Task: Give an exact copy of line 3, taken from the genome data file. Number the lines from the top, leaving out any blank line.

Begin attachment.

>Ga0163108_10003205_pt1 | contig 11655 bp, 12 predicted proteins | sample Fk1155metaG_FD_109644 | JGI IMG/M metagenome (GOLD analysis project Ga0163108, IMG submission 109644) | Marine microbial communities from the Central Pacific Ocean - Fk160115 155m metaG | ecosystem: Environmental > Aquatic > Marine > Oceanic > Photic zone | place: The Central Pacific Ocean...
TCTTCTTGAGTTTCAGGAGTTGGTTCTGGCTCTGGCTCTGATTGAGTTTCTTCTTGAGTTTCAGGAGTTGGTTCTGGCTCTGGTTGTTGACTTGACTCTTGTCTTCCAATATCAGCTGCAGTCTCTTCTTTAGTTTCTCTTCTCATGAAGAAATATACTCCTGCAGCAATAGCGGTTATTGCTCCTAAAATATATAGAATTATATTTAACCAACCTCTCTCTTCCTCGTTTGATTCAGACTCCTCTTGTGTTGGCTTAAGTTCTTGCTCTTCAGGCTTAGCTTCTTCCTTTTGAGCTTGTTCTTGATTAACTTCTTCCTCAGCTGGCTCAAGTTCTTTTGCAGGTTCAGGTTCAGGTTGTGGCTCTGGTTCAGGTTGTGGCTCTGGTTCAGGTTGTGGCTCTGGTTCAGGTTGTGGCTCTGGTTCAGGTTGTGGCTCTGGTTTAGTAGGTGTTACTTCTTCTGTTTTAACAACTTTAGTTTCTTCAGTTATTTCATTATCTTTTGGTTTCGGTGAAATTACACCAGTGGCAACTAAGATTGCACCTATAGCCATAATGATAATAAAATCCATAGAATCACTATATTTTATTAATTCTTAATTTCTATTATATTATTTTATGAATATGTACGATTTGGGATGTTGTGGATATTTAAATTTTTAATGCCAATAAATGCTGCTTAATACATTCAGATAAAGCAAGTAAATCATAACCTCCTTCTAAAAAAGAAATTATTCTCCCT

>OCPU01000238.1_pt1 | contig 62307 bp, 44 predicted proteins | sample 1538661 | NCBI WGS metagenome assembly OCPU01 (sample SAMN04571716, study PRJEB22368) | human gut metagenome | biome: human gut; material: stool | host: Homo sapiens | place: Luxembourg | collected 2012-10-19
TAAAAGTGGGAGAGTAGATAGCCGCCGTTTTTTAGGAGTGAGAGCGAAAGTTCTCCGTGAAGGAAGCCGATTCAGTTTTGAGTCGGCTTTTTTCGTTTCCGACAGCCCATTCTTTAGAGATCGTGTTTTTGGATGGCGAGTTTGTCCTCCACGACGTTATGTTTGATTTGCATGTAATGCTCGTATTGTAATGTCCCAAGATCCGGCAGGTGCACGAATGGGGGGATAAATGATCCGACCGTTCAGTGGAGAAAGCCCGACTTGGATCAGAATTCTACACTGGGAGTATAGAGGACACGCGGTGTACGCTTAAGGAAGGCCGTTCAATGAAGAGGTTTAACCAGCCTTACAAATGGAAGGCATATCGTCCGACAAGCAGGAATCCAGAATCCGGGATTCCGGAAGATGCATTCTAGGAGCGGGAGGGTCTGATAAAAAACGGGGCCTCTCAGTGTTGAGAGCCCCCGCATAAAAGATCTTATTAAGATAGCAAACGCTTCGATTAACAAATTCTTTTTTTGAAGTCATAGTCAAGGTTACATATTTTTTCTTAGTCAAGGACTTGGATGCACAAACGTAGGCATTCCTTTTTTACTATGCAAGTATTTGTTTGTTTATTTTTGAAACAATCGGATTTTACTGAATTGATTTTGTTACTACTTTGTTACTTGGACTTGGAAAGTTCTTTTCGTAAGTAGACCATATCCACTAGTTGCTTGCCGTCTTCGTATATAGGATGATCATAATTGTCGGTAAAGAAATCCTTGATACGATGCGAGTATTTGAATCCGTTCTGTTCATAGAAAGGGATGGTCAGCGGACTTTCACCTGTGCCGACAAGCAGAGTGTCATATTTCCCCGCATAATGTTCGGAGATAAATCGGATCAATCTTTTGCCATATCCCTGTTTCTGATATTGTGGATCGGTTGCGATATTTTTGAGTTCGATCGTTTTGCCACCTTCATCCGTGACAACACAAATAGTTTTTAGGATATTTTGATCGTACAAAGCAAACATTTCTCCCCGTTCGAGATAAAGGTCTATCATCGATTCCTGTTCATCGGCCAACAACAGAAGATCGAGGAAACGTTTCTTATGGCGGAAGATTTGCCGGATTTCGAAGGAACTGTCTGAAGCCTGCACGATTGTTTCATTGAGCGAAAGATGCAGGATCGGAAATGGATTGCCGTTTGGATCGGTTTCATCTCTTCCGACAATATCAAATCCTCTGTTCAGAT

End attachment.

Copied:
>OCPU01000238.1_pt1 | contig 62307 bp, 44 predicted proteins | sample 1538661 | NCBI WGS metagenome assembly OCPU01 (sample SAMN04571716, study PRJEB22368) | human gut metagenome | biome: human gut; material: stool | host: Homo sapiens | place: Luxembourg | collected 2012-10-19